Changing the Tone of Diaper Changes
Many new parents perceive diaper changes as a dreaded and disgusting chore, but it is really a time to develop a closer bond with your baby and cloth diapering parents seem to be much more aware of this. While disposable diapers create a more hands-off, "get this away from me" environment, cloth diapering is a hands-on and involved process.
Here are some tips to help you slow down and transform a mundane job into a gratifying and intimate experience.
Set the tone
Consider how you initiate the diaper change. Wrinkling your nose and saying "ew..somebody's stinky!" isn't the nicest way to address your baby and what's to come. Instead, just tell your baby or toddler, "it's time to change your diaper!"
If you have an older baby, interrupting them while they are playing is sure to get this off on the wrong foot. Most diaper changes can wait until there is a lull in activity, so when your child takes a break, take advantage of the opportunity instead of tearing them away from what they were doing (and avoid the temper tantrum).
Of course, use proper judgment in waiting. The rule with a poopy diaper is that you need to change your baby right away. If you don't catch a soiled diaper right away, there could be a rash already starting.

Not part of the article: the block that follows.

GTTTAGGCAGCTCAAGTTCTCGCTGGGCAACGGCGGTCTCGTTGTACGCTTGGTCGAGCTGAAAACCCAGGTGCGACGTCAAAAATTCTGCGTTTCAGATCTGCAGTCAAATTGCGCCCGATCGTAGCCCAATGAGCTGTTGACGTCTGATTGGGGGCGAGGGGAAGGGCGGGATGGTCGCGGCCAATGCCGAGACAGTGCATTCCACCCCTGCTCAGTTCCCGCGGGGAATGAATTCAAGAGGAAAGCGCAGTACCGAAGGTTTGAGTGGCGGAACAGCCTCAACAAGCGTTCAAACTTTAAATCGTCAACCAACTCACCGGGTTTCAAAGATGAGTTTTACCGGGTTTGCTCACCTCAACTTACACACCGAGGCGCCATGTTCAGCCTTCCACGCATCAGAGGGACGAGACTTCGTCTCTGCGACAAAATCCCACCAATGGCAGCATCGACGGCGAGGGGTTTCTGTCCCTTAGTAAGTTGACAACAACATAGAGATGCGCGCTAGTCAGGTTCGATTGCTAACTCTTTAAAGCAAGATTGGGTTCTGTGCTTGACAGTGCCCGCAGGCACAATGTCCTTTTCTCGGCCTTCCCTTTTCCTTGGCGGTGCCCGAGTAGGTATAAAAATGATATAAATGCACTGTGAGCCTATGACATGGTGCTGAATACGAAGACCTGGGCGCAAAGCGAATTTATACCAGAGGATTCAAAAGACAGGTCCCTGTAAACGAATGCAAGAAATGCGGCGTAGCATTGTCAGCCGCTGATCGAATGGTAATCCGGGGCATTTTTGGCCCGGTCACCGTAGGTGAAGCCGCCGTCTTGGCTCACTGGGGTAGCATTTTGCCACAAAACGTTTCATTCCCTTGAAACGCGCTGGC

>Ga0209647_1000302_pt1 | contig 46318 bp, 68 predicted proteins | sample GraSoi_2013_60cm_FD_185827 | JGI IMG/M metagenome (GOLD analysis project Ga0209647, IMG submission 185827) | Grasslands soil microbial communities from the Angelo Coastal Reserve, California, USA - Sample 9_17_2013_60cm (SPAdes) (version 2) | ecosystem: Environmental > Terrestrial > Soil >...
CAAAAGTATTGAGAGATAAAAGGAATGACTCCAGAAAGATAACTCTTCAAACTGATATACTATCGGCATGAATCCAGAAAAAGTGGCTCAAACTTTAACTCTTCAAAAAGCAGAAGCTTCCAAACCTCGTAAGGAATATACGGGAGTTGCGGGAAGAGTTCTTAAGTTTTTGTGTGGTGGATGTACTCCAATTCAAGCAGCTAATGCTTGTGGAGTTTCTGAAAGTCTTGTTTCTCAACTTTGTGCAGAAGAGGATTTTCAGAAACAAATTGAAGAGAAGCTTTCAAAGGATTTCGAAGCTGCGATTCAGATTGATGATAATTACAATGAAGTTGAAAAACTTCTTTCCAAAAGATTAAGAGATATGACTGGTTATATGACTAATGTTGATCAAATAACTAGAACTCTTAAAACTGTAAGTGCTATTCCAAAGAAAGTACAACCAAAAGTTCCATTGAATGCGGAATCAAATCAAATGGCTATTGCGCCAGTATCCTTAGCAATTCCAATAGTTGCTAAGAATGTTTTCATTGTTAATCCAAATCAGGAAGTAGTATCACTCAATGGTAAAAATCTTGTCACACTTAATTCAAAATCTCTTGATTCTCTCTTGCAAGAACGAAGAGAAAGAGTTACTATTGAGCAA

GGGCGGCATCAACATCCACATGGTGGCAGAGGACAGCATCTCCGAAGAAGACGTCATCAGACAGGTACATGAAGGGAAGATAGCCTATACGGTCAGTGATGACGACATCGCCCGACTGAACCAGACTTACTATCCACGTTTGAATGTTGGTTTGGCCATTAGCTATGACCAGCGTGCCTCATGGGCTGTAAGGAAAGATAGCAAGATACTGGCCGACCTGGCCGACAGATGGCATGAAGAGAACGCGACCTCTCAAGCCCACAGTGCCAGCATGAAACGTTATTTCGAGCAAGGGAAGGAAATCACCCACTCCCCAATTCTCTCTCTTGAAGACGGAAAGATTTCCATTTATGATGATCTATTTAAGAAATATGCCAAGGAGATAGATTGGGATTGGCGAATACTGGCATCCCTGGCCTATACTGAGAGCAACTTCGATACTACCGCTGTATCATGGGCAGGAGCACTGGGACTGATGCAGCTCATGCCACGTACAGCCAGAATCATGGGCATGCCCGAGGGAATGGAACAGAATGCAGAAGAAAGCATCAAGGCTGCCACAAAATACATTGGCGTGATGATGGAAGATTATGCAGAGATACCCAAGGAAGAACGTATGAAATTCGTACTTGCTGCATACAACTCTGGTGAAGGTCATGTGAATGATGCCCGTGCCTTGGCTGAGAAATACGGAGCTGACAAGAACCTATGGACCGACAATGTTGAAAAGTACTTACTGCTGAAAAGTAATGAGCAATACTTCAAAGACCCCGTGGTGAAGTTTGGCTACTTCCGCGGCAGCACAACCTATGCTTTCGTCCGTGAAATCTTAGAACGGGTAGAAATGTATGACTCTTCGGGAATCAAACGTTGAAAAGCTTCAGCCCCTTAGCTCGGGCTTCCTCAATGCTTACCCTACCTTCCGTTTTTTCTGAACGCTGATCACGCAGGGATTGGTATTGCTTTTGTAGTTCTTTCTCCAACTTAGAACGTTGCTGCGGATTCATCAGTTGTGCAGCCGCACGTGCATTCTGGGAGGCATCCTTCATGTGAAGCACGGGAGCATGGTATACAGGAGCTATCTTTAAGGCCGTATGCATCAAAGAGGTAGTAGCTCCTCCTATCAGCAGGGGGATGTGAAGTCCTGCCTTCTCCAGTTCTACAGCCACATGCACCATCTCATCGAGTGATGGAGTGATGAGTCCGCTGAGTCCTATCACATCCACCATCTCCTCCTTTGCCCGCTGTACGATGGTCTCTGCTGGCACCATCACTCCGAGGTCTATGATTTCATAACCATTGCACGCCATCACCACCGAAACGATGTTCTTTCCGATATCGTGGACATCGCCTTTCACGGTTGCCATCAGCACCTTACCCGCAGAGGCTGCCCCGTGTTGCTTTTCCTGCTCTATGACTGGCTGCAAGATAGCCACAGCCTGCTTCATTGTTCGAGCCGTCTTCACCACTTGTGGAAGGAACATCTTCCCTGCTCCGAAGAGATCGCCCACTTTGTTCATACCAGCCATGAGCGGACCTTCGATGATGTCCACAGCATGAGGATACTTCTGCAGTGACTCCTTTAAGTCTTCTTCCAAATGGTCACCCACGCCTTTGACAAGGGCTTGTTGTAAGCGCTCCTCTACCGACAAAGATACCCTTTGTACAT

Give undivided attention
If you take this time to pay attention to your baby, your child will notice. Focus on these few uninterrupted minutes with your baby and forget everything else. Talk to your baby, play with them and slow down. Even young infants can sense if you are hurried or distracted, which will make them tense and less likely to cooperate.
And keep your baby attentive too. If something distracts them, talk them through it - "Do you hear the people outside?" - and get their focus back on you.
Don't forget, this is a great time to build on your baby's language and communication skills.
As your baby gets older, diaper changes are going to change. You're going to deal with a baby who doesn't want to lay still and will make cloth diapering a bit more time-consuming. Continue to interact with your baby or toddler, ask them to cooperate and be flexible to make cloth diapering easier.
As your baby grows into a toddler, they may want to participate more. Let them hold the clean diaper until you're ready, give them a wipe and talk them through what you're doing to make them feel like they are a part of the process.
Of course, not all diaper changes are easy. But if you are aware of what is happening and make a conscious effort to bond with baby at every opportunity, both the easy and the hard diaper changes, it is a wonderful experience every time.